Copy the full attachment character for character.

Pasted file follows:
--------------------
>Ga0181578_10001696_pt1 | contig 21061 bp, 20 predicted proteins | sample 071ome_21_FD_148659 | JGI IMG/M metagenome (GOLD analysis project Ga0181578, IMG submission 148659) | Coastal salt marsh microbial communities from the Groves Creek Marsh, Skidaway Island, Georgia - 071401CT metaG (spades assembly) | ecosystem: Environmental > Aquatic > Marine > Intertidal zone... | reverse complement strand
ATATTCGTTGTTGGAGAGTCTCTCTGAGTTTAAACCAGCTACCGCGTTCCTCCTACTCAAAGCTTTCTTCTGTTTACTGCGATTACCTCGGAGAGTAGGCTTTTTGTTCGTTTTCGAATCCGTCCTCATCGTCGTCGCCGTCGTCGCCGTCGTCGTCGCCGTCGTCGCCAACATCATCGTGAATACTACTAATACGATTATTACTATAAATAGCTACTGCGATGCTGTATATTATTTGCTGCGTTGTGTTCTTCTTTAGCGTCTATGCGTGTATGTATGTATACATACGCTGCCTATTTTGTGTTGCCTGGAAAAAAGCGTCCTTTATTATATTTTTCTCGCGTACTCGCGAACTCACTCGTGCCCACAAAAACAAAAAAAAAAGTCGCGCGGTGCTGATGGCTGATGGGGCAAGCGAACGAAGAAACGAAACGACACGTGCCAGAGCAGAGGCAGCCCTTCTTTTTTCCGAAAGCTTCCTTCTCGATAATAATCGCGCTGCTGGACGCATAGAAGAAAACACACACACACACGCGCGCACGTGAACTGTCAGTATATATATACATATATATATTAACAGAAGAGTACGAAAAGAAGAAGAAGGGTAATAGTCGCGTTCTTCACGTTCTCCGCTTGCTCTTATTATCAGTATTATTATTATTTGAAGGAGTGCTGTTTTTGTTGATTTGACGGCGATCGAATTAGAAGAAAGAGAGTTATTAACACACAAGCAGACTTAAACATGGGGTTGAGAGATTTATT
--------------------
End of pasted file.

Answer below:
>Ga0181578_10001696_pt1 | contig 21061 bp, 20 predicted proteins | sample 071ome_21_FD_148659 | JGI IMG/M metagenome (GOLD analysis project Ga0181578, IMG submission 148659) | Coastal salt marsh microbial communities from the Groves Creek Marsh, Skidaway Island, Georgia - 071401CT metaG (spades assembly) | ecosystem: Environmental > Aquatic > Marine > Intertidal zone... | reverse complement strand
ATATTCGTTGTTGGAGAGTCTCTCTGAGTTTAAACCAGCTACCGCGTTCCTCCTACTCAAAGCTTTCTTCTGTTTACTGCGATTACCTCGGAGAGTAGGCTTTTTGTTCGTTTTCGAATCCGTCCTCATCGTCGTCGCCGTCGTCGCCGTCGTCGTCGCCGTCGTCGCCAACATCATCGTGAATACTACTAATACGATTATTACTATAAATAGCTACTGCGATGCTGTATATTATTTGCTGCGTTGTGTTCTTCTTTAGCGTCTATGCGTGTATGTATGTATACATACGCTGCCTATTTTGTGTTGCCTGGAAAAAAGCGTCCTTTATTATATTTTTCTCGCGTACTCGCGAACTCACTCGTGCCCACAAAAACAAAAAAAAAAGTCGCGCGGTGCTGATGGCTGATGGGGCAAGCGAACGAAGAAACGAAACGACACGTGCCAGAGCAGAGGCAGCCCTTCTTTTTTCCGAAAGCTTCCTTCTCGATAATAATCGCGCTGCTGGACGCATAGAAGAAAACACACACACACACGCGCGCACGTGAACTGTCAGTATATATATACATATATATATTAACAGAAGAGTACGAAAAGAAGAAGAAGGGTAATAGTCGCGTTCTTCACGTTCTCCGCTTGCTCTTATTATCAGTATTATTATTATTTGAAGGAGTGCTGTTTTTGTTGATTTGACGGCGATCGAATTAGAAGAAAGAGAGTTATTAACACACAAGCAGACTTAAACATGGGGTTGAGAGATTTATT